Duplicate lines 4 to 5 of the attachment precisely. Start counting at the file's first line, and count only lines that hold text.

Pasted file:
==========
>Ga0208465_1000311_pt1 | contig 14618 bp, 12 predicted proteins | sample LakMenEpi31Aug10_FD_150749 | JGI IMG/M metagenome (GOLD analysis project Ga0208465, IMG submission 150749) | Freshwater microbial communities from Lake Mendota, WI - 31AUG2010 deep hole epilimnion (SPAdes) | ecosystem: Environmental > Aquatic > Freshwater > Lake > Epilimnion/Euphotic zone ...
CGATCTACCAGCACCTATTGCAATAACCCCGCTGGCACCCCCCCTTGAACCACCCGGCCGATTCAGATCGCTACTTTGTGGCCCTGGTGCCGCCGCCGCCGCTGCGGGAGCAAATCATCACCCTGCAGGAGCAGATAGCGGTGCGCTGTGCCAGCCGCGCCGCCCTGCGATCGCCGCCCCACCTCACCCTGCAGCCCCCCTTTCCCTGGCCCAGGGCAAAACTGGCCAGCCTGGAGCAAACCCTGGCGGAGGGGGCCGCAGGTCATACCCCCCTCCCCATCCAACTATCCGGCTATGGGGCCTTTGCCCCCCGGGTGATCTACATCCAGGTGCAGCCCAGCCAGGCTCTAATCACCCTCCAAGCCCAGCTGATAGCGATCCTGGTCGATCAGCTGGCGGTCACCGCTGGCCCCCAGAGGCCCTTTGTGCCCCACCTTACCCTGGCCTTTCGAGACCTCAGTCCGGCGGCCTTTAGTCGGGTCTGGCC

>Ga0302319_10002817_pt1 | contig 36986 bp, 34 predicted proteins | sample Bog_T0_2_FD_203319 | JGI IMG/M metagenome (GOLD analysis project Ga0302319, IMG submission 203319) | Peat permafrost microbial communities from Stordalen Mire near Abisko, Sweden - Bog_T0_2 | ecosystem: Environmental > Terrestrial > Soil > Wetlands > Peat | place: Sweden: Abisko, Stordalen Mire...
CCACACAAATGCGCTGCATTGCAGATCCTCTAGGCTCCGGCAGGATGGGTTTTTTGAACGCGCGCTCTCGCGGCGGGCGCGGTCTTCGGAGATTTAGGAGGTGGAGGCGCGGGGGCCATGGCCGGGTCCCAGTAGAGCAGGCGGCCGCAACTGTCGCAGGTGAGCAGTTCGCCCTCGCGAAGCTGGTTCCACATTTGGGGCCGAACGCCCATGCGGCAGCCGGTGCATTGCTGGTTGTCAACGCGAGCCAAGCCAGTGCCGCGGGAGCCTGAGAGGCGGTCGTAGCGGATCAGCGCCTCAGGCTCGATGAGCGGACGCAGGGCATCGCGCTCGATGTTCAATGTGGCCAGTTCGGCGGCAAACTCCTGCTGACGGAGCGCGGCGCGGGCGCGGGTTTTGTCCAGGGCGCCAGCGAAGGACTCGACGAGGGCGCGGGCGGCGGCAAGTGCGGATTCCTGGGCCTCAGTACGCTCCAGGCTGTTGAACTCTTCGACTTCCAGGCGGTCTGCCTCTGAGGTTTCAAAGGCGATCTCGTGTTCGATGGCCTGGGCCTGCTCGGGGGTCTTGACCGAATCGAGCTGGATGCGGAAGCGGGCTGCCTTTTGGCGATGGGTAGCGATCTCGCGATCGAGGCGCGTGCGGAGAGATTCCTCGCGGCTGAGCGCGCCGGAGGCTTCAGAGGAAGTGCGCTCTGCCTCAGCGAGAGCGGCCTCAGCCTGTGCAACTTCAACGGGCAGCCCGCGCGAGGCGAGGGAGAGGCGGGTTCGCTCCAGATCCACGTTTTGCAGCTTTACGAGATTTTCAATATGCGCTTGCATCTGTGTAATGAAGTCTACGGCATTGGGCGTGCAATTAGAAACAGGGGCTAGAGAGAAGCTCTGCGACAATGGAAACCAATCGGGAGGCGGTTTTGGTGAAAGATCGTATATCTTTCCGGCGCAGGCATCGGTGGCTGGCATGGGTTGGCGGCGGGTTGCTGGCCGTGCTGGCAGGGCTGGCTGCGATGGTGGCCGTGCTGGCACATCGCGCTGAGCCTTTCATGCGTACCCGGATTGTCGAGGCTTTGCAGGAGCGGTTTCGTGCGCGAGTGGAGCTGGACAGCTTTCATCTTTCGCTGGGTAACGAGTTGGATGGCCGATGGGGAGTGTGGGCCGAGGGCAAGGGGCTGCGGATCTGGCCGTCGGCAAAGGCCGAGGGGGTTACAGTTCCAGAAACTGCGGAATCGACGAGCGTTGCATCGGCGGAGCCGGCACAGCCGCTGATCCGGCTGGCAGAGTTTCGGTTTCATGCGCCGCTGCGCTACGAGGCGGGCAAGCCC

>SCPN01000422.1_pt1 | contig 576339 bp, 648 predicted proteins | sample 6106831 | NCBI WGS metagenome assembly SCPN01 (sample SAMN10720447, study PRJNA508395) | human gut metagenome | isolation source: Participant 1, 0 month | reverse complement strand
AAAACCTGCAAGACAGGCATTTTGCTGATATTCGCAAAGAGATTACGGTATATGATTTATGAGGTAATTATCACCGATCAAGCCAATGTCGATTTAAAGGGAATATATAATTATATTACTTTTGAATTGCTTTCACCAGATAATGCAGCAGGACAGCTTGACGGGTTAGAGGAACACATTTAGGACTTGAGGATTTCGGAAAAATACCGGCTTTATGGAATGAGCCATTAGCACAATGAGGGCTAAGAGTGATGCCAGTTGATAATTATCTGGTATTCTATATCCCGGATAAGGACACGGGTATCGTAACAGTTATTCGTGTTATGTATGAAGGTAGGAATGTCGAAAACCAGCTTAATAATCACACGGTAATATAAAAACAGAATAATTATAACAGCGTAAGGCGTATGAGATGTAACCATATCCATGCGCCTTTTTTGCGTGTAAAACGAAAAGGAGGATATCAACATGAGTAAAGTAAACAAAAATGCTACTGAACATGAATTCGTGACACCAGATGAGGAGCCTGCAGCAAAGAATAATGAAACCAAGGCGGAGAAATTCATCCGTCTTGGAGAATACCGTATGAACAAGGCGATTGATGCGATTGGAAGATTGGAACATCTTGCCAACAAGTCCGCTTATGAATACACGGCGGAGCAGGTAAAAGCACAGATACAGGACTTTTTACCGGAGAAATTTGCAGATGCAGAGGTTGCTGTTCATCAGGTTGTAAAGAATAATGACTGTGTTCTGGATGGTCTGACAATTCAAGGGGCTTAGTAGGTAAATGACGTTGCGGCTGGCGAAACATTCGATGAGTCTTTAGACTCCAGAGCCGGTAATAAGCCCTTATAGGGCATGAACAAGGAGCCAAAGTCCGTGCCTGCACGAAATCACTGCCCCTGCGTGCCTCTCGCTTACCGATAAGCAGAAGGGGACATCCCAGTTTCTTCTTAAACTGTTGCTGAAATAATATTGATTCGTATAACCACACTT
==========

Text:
CCACACAAATGCGCTGCATTGCAGATCCTCTAGGCTCCGGCAGGATGGGTTTTTTGAACGCGCGCTCTCGCGGCGGGCGCGGTCTTCGGAGATTTAGGAGGTGGAGGCGCGGGGGCCATGGCCGGGTCCCAGTAGAGCAGGCGGCCGCAACTGTCGCAGGTGAGCAGTTCGCCCTCGCGAAGCTGGTTCCACATTTGGGGCCGAACGCCCATGCGGCAGCCGGTGCATTGCTGGTTGTCAACGCGAGCCAAGCCAGTGCCGCGGGAGCCTGAGAGGCGGTCGTAGCGGATCAGCGCCTCAGGCTCGATGAGCGGACGCAGGGCATCGCGCTCGATGTTCAATGTGGCCAGTTCGGCGGCAAACTCCTGCTGACGGAGCGCGGCGCGGGCGCGGGTTTTGTCCAGGGCGCCAGCGAAGGACTCGACGAGGGCGCGGGCGGCGGCAAGTGCGGATTCCTGGGCCTCAGTACGCTCCAGGCTGTTGAACTCTTCGACTTCCAGGCGGTCTGCCTCTGAGGTTTCAAAGGCGATCTCGTGTTCGATGGCCTGGGCCTGCTCGGGGGTCTTGACCGAATCGAGCTGGATGCGGAAGCGGGCTGCCTTTTGGCGATGGGTAGCGATCTCGCGATCGAGGCGCGTGCGGAGAGATTCCTCGCGGCTGAGCGCGCCGGAGGCTTCAGAGGAAGTGCGCTCTGCCTCAGCGAGAGCGGCCTCAGCCTGTGCAACTTCAACGGGCAGCCCGCGCGAGGCGAGGGAGAGGCGGGTTCGCTCCAGATCCACGTTTTGCAGCTTTACGAGATTTTCAATATGCGCTTGCATCTGTGTAATGAAGTCTACGGCATTGGGCGTGCAATTAGAAACAGGGGCTAGAGAGAAGCTCTGCGACAATGGAAACCAATCGGGAGGCGGTTTTGGTGAAAGATCGTATATCTTTCCGGCGCAGGCATCGGTGGCTGGCATGGGTTGGCGGCGGGTTGCTGGCCGTGCTGGCAGGGCTGGCTGCGATGGTGGCCGTGCTGGCACATCGCGCTGAGCCTTTCATGCGTACCCGGATTGTCGAGGCTTTGCAGGAGCGGTTTCGTGCGCGAGTGGAGCTGGACAGCTTTCATCTTTCGCTGGGTAACGAGTTGGATGGCCGATGGGGAGTGTGGGCCGAGGGCAAGGGGCTGCGGATCTGGCCGTCGGCAAAGGCCGAGGGGGTTACAGTTCCAGAAACTGCGGAATCGACGAGCGTTGCATCGGCGGAGCCGGCACAGCCGCTGATCCGGCTGGCAGAGTTTCGGTTTCATGCGCCGCTGCGCTACGAGGCGGGCAAGCCC

>SCPN01000422.1_pt1 | contig 576339 bp, 648 predicted proteins | sample 6106831 | NCBI WGS metagenome assembly SCPN01 (sample SAMN10720447, study PRJNA508395) | human gut metagenome | isolation source: Participant 1, 0 month | reverse complement strand